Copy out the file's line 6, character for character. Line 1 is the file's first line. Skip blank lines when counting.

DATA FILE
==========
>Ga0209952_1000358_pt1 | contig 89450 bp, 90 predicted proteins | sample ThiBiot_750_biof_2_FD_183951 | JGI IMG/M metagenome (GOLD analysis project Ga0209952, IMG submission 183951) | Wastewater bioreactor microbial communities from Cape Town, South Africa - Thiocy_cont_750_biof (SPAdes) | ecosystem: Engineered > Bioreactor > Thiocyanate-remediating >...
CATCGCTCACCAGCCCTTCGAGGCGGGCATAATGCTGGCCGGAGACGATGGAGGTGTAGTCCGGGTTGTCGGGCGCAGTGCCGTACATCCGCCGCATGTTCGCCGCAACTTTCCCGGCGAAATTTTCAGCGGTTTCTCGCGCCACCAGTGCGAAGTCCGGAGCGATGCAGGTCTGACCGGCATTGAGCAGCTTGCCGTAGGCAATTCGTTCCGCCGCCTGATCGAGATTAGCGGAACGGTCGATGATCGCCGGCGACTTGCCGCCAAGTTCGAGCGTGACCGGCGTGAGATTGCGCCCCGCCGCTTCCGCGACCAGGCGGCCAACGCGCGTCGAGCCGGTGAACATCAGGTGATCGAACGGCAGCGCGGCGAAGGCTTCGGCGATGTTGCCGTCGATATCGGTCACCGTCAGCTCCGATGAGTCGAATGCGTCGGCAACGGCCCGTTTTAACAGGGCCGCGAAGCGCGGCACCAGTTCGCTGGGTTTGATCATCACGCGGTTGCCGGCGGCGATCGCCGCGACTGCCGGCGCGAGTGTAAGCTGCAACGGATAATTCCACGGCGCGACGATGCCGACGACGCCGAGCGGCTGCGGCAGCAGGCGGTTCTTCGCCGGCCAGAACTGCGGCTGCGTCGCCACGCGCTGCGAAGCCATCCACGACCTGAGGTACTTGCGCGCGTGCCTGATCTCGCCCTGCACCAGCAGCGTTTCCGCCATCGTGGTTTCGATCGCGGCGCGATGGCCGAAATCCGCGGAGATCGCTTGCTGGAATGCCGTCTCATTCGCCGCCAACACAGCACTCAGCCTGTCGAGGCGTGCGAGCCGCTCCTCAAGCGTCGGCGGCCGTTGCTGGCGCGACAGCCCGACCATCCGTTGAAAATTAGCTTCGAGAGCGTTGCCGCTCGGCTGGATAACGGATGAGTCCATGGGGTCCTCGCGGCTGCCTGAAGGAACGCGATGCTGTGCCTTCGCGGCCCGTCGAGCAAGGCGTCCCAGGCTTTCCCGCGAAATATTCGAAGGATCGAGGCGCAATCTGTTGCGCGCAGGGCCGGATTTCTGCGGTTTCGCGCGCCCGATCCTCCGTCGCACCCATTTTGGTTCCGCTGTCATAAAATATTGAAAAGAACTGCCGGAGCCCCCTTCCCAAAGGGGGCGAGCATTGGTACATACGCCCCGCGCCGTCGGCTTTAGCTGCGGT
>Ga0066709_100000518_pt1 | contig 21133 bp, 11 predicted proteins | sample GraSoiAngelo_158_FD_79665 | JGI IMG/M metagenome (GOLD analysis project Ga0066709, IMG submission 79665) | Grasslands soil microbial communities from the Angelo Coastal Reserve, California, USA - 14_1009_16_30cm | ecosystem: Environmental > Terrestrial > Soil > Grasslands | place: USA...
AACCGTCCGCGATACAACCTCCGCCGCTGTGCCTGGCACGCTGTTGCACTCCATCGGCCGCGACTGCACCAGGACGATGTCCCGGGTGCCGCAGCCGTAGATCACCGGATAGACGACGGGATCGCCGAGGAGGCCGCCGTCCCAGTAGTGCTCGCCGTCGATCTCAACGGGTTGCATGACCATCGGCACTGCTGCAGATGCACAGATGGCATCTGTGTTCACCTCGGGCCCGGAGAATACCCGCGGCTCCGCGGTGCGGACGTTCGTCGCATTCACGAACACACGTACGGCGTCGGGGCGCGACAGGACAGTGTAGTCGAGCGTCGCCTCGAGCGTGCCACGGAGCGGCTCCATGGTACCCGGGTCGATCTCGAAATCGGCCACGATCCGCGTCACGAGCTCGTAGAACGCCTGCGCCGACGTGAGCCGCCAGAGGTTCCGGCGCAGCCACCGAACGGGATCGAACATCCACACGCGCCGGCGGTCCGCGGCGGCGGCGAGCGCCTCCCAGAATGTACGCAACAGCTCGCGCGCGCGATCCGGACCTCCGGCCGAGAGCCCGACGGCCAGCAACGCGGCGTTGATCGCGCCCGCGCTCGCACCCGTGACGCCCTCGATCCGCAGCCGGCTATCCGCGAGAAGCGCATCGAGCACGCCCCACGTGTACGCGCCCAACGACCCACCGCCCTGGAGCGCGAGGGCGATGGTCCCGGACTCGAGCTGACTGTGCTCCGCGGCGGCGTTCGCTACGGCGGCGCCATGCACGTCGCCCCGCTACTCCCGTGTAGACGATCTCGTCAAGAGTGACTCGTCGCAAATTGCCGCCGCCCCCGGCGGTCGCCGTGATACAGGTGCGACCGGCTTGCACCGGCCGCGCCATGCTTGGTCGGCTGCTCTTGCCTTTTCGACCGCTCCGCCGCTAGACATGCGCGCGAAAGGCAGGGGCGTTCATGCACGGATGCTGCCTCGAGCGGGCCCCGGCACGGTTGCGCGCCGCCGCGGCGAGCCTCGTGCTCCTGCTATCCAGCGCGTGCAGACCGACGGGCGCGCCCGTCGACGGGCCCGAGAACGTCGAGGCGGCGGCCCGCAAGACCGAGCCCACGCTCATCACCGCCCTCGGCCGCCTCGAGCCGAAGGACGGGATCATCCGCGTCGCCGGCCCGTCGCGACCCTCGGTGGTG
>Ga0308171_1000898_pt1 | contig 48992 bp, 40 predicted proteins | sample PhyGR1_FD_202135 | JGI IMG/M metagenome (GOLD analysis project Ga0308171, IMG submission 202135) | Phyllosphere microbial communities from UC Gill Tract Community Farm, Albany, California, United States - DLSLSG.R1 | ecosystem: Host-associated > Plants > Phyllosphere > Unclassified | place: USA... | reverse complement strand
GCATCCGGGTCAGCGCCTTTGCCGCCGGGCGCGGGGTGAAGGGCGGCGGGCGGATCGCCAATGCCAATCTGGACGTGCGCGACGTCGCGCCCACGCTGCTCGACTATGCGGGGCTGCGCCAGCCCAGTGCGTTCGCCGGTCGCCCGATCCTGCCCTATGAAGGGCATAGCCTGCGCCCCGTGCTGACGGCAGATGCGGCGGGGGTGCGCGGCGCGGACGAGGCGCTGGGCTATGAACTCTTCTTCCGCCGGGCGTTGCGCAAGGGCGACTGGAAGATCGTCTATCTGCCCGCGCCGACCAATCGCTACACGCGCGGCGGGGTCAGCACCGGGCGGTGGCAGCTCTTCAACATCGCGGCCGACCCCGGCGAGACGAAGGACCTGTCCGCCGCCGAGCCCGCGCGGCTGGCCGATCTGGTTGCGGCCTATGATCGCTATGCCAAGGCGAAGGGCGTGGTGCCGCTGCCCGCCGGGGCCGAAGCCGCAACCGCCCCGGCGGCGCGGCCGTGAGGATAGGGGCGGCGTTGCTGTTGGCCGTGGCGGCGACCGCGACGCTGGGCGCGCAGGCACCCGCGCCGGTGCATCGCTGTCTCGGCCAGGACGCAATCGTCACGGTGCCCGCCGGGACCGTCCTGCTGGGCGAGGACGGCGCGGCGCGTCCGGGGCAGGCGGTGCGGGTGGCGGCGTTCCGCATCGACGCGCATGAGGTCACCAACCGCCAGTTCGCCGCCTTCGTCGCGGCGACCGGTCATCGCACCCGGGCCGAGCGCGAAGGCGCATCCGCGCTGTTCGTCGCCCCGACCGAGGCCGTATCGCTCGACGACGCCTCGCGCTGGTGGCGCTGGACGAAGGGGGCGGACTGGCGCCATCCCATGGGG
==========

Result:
GCATCCGGGTCAGCGCCTTTGCCGCCGGGCGCGGGGTGAAGGGCGGCGGGCGGATCGCCAATGCCAATCTGGACGTGCGCGACGTCGCGCCCACGCTGCTCGACTATGCGGGGCTGCGCCAGCCCAGTGCGTTCGCCGGTCGCCCGATCCTGCCCTATGAAGGGCATAGCCTGCGCCCCGTGCTGACGGCAGATGCGGCGGGGGTGCGCGGCGCGGACGAGGCGCTGGGCTATGAACTCTTCTTCCGCCGGGCGTTGCGCAAGGGCGACTGGAAGATCGTCTATCTGCCCGCGCCGACCAATCGCTACACGCGCGGCGGGGTCAGCACCGGGCGGTGGCAGCTCTTCAACATCGCGGCCGACCCCGGCGAGACGAAGGACCTGTCCGCCGCCGAGCCCGCGCGGCTGGCCGATCTGGTTGCGGCCTATGATCGCTATGCCAAGGCGAAGGGCGTGGTGCCGCTGCCCGCCGGGGCCGAAGCCGCAACCGCCCCGGCGGCGCGGCCGTGAGGATAGGGGCGGCGTTGCTGTTGGCCGTGGCGGCGACCGCGACGCTGGGCGCGCAGGCACCCGCGCCGGTGCATCGCTGTCTCGGCCAGGACGCAATCGTCACGGTGCCCGCCGGGACCGTCCTGCTGGGCGAGGACGGCGCGGCGCGTCCGGGGCAGGCGGTGCGGGTGGCGGCGTTCCGCATCGACGCGCATGAGGTCACCAACCGCCAGTTCGCCGCCTTCGTCGCGGCGACCGGTCATCGCACCCGGGCCGAGCGCGAAGGCGCATCCGCGCTGTTCGTCGCCCCGACCGAGGCCGTATCGCTCGACGACGCCTCGCGCTGGTGGCGCTGGACGAAGGGGGCGGACTGGCGCCATCCCATGGGG